Jacques Villeglé and the Rue Delambre
By Barnaby Conrad III
Last summer I was in Paris for a big funeral to celebrate the life of 96-year-old Jacques Villeglé, the Grandfather of Street Art and the last great French 20th artist. We had been friends for over fifteen years and I’d recently published the first biography of him in English. That evening I put sorrow aside with a nightcap at Rosebud in the rue Delambre, a dark, quiet place favored (since 1962) by Samuel Beckett and other writers living on the Left Bank. As a jazz track played quietly, the bartender in a crisp white jacket and black tie served me a Calvados, Villeglé’s favorite aperitif.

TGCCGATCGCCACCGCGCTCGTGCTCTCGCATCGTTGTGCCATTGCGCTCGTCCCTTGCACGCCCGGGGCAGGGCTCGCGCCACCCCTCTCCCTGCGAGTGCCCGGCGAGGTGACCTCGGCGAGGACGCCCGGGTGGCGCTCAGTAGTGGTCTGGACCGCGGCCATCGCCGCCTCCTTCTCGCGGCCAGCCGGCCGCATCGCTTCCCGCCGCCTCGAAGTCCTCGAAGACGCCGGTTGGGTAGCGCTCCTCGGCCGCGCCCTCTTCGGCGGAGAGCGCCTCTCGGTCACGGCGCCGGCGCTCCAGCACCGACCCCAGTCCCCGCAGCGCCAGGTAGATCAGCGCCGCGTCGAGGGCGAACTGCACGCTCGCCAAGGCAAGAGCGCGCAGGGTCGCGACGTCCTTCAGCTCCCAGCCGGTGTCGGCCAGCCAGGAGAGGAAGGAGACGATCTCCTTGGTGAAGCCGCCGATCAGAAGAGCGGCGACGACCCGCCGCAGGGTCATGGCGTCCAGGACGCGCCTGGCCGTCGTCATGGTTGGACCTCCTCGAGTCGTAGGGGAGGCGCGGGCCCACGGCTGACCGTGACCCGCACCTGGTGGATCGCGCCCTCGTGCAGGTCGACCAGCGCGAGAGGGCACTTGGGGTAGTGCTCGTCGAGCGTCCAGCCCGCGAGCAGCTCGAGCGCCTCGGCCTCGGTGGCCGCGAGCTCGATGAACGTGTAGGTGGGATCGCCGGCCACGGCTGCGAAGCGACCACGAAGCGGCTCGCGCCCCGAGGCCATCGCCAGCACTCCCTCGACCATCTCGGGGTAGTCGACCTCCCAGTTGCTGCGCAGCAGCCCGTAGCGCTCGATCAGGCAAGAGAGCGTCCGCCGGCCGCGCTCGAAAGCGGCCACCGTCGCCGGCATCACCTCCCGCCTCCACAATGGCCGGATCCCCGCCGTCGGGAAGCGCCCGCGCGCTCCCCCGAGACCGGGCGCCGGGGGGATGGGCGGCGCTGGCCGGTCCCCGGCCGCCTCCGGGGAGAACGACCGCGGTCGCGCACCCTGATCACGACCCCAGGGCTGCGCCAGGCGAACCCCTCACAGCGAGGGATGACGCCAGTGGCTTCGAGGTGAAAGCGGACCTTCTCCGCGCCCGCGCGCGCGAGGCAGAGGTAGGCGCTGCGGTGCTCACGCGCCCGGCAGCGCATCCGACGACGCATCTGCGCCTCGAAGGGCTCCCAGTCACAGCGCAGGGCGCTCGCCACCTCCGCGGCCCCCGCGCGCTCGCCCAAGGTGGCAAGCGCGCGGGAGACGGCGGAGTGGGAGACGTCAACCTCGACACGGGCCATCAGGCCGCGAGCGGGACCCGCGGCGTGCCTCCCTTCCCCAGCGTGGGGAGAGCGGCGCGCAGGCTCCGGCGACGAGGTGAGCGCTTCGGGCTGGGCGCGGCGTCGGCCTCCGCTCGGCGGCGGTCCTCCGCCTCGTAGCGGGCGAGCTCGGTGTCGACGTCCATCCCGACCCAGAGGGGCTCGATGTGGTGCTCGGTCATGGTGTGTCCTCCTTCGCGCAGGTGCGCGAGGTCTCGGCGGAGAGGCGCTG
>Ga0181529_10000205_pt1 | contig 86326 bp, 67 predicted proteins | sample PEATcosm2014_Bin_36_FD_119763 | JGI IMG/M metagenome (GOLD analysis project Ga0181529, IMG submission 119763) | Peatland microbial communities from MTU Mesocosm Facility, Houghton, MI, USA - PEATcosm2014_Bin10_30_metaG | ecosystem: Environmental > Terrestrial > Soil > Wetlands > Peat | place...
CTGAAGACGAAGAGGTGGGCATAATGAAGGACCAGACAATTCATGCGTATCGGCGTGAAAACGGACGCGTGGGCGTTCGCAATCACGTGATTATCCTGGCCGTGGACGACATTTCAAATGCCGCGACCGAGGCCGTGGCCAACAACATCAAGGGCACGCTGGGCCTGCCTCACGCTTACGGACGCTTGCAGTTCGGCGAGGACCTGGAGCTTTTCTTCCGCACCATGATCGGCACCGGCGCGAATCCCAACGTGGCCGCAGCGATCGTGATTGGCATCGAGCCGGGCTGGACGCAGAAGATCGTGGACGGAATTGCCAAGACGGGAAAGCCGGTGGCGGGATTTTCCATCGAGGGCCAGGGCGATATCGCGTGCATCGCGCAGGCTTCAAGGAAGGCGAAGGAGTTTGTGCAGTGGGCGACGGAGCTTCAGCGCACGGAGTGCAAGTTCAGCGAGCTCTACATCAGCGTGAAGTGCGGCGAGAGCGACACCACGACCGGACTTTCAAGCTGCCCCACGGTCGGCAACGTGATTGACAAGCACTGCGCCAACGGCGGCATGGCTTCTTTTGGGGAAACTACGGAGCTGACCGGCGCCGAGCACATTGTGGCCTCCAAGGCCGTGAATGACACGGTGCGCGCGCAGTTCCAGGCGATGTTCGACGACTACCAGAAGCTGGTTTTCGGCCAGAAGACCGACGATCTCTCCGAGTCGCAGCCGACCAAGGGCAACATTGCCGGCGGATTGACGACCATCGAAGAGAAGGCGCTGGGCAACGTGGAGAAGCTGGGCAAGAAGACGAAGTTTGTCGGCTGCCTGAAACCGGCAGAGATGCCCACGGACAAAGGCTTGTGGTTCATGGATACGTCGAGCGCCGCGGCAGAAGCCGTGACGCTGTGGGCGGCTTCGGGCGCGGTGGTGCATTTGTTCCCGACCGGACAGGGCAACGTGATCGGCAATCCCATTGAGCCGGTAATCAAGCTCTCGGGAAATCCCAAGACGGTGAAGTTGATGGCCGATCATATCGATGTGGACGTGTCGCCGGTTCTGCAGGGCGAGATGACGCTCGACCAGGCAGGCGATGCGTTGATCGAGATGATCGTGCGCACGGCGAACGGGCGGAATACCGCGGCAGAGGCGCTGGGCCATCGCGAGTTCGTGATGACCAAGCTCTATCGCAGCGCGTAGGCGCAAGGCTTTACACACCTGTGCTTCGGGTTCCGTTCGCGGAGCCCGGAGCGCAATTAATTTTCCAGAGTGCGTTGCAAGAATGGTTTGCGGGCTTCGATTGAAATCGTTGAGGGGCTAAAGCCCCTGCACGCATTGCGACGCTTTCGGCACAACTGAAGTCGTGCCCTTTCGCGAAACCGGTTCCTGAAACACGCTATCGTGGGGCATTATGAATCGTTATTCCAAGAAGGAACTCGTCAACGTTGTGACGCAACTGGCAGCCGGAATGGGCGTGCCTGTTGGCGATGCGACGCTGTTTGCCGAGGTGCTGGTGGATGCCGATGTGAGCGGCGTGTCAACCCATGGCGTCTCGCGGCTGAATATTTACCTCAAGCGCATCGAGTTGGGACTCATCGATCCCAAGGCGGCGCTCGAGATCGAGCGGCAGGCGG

It reminded me of my first visit to Rosebud with Villeglé some fifteen years earlier. Over a glass of Calvados, the then octogenarian Villeglé told me, “After art school in Brittany, I lived here in the rue Delambre from 1947 to 1954 with Raymond Hains. Our tiny apartment was at number 26, just a few doors away from this bar.” In 1961, Villeglé and Hains joined the Nouveaux Réalistes, an art movement founded by art critic Pierre Restany and artist Yves Klein, along with Jean Tinguely, Niki de St. Phalle, and Christo among others. “The apartment had no shower, so every few days Hains and I would grab our towels and cross the rue Delambre to the Hôtel des Bains to clean-up for a few francs. You know, in those days, only about one out five apartments in Paris had a full bathroom.”